What we need is a few good taters!
On the bright side, even though much of The Two Towers feels important only in the short term (which is more of a problem in an epic and desperate quest than in a wandering and sometimes aimless adventure whose point is to see what’s around the corner), the story and the movie do a good job of making that short term quite enjoyable. Many of the new characters introduced are involving to watch, whether the viewer wants to root for or against them: a shieldmaiden who knows her way around a blade and is concerned about providing for her own survival, a king whose mind has been sapped, a somewhat lecherous advisor so emotionally agitating to watch that I’m surprised someone hasn’t slit his throat already, and other individuals with stories of their own add to the motley cast introduced in the first film. (The shieldmaiden is competent without rubbing this in the viewer’s face, and her bug-eyed expression when Aragorn parries her blade while she’s practicing is hilarious.)
Upon gaining strength, believing that his people will be made safe this way, King Théoden of Rohan orders them to the fortress and refuge of Helm’s Deep, a decision that several characters criticize for a variety of reasons. While there’s enough action to hold the story steady, much of the movie’s later sections and a large portion of the plot deal with the fate of this place and of Saruman’s intent to destroy it. In the meantime, other than the numerous exciting fights with all manner of beasts, Orcs, and even evil Men, some of the film’s best moments really are its most simple: Frodo’s and Sam’s disagreement on how to treat Gollum threatens to turn hostile, but Frodo’s anger seems based as much on the corrupting influence of the Ring he bears as on plausible, real-world interaction; likewise, Gollum has an extended “conversation” with himself about whether to betray the Hobbits, which is made to look like an actual two-way talk between the parts of his personality, thanks to creative use of camera angles.
Not all of the character development is so successful, even if its good intentions do produce enjoyable results in their own way: one scene of Gimli joking about Dwarf origins is so comedic that it feels overdone, as does a moment where a woman stares on and on at Aragorn longingly. Aragorn’s actual romance, with the Lady Arwen, feels “adequate” in that at the least it doesn’t seem sudden or forced, even if the drawn-out dialogue issues from the first movie persist, along with a kissing scene that goes on for so long that it starts to test my patience.
On the bright side, in what is perhaps the opposite of how most of the rest of the story behaves, the romance is deeply interesting, not so much out of concern for its outcome but because of the way it deeply affects both partners for the time being. Aragorn and Arwen both carry a visible and troubling weight, as the strong odds against them being able to be together in the first place are compounded by the distinct possibility that even if they do marry, Arwen may easily outlive her husband and have no comfort for her grief. (I suppose that frankly she could eventually remarry, but I don’t recall this being brought up.)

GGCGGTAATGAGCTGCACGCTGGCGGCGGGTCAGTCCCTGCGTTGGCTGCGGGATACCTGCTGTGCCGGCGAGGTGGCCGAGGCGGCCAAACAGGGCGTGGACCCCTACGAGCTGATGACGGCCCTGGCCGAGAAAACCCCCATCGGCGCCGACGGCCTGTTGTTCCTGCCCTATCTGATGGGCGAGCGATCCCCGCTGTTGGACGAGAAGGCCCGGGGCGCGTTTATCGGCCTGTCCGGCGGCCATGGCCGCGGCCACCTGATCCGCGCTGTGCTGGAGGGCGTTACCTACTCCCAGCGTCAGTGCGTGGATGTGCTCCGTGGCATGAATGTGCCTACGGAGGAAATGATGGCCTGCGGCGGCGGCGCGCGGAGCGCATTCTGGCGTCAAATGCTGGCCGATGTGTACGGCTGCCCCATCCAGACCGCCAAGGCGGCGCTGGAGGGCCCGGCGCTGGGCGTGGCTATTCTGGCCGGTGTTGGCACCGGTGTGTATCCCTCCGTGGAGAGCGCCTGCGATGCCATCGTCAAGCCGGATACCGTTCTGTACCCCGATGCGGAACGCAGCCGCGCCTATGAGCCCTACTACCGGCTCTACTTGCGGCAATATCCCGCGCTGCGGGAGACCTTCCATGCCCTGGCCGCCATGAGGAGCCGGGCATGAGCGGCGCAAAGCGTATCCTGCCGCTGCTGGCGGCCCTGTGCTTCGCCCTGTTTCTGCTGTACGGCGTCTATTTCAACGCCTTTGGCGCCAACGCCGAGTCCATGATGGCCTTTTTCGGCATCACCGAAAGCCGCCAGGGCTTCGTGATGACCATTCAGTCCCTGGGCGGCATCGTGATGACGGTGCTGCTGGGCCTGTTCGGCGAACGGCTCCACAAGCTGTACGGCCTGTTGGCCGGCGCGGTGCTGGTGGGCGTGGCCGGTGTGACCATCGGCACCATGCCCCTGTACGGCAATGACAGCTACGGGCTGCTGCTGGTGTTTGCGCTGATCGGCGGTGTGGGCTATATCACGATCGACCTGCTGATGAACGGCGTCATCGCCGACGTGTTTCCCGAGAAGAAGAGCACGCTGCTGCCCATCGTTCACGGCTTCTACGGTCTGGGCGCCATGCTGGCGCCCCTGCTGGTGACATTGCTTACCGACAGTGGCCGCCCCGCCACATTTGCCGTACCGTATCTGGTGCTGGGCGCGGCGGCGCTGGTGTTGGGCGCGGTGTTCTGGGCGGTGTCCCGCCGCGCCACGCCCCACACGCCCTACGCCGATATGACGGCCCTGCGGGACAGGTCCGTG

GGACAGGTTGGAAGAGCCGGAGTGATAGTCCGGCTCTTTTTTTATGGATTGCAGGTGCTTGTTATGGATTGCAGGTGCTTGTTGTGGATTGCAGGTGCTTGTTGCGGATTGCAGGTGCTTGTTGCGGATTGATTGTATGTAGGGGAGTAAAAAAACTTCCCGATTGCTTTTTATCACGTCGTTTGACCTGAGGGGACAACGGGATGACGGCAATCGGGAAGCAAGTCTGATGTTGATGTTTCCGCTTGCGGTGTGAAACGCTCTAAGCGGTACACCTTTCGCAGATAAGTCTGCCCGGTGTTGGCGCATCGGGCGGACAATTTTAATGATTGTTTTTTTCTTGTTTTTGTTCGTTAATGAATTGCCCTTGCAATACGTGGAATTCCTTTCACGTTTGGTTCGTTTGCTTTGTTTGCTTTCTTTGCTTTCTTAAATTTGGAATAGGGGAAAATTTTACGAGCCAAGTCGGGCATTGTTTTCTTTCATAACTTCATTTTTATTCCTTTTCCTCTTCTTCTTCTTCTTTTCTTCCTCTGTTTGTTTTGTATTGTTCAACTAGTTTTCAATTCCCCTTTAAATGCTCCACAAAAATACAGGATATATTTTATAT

This leads toward one of the most amazing sequences over a long period of time that I’ve seen in a movie to this day, and as it essentially takes up the rest of the movie, this sequence and its surrounding events more than deserves a review section of their own. Saruman and a servant of his continue to plot their devastation of the Deep, and when the camera pans to Saruman’s created force, it’s incredible. Except for where he’s standing in the picture, the army of ten thousand Uruk-hai pretty much literally fills the whole screen even from a distance. When in a column formation, the Uruk-hai forces extend so far that they look like a black-armored river.
When told of this enormous horde, Théoden arrogantly says to let them come, secure in his feelings of invulnerability. His insistence on self-sufficiency is annoying, but it feels increasingly “normal” in a setting whose overall worldview seems to become more and more cynical by the minute. The movie continues the series tradition of establishing most every character antagonistically at first, but in one case this behavior sticks, resulting in one character in particular balancing his status as “hero” or “villain,” as it were, on a razor’s edge and becoming all the more interesting and difficult to predict for doing so.
The plot of Treebeard and the other Ents continues, as does the question of what role, if any, they will play in Saruman’s war. Unfortunately this plot is really slow to develop, something Treebeard himself even mentions, and until the outcome is ultimately revealed (one way or another), the scenes of this subplot leading up to it feel irrelevant.